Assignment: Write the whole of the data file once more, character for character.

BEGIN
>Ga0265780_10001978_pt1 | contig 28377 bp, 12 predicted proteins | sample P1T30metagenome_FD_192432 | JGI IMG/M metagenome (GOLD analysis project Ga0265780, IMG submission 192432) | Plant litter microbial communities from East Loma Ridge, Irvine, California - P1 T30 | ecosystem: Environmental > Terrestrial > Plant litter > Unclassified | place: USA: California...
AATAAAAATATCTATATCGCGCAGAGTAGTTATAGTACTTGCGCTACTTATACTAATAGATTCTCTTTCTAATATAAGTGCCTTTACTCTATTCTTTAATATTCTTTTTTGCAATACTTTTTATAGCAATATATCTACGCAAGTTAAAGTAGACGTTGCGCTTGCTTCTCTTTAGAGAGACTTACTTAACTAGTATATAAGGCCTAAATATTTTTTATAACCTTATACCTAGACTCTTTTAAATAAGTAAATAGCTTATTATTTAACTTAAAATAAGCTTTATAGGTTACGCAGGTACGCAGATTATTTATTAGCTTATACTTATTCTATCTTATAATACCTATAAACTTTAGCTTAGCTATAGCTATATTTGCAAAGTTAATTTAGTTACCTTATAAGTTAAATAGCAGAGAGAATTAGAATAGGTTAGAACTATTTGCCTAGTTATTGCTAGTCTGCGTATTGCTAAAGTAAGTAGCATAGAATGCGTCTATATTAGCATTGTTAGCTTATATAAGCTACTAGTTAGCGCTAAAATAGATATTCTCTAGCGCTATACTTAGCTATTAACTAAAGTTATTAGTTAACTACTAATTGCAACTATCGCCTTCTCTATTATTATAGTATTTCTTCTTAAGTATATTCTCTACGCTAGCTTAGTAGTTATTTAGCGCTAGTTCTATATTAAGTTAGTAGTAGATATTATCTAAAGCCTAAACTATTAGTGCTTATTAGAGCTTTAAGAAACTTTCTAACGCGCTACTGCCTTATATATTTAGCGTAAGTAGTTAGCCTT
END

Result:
>Ga0265780_10001978_pt1 | contig 28377 bp, 12 predicted proteins | sample P1T30metagenome_FD_192432 | JGI IMG/M metagenome (GOLD analysis project Ga0265780, IMG submission 192432) | Plant litter microbial communities from East Loma Ridge, Irvine, California - P1 T30 | ecosystem: Environmental > Terrestrial > Plant litter > Unclassified | place: USA: California...
AATAAAAATATCTATATCGCGCAGAGTAGTTATAGTACTTGCGCTACTTATACTAATAGATTCTCTTTCTAATATAAGTGCCTTTACTCTATTCTTTAATATTCTTTTTTGCAATACTTTTTATAGCAATATATCTACGCAAGTTAAAGTAGACGTTGCGCTTGCTTCTCTTTAGAGAGACTTACTTAACTAGTATATAAGGCCTAAATATTTTTTATAACCTTATACCTAGACTCTTTTAAATAAGTAAATAGCTTATTATTTAACTTAAAATAAGCTTTATAGGTTACGCAGGTACGCAGATTATTTATTAGCTTATACTTATTCTATCTTATAATACCTATAAACTTTAGCTTAGCTATAGCTATATTTGCAAAGTTAATTTAGTTACCTTATAAGTTAAATAGCAGAGAGAATTAGAATAGGTTAGAACTATTTGCCTAGTTATTGCTAGTCTGCGTATTGCTAAAGTAAGTAGCATAGAATGCGTCTATATTAGCATTGTTAGCTTATATAAGCTACTAGTTAGCGCTAAAATAGATATTCTCTAGCGCTATACTTAGCTATTAACTAAAGTTATTAGTTAACTACTAATTGCAACTATCGCCTTCTCTATTATTATAGTATTTCTTCTTAAGTATATTCTCTACGCTAGCTTAGTAGTTATTTAGCGCTAGTTCTATATTAAGTTAGTAGTAGATATTATCTAAAGCCTAAACTATTAGTGCTTATTAGAGCTTTAAGAAACTTTCTAACGCGCTACTGCCTTATATATTTAGCGTAAGTAGTTAGCCTT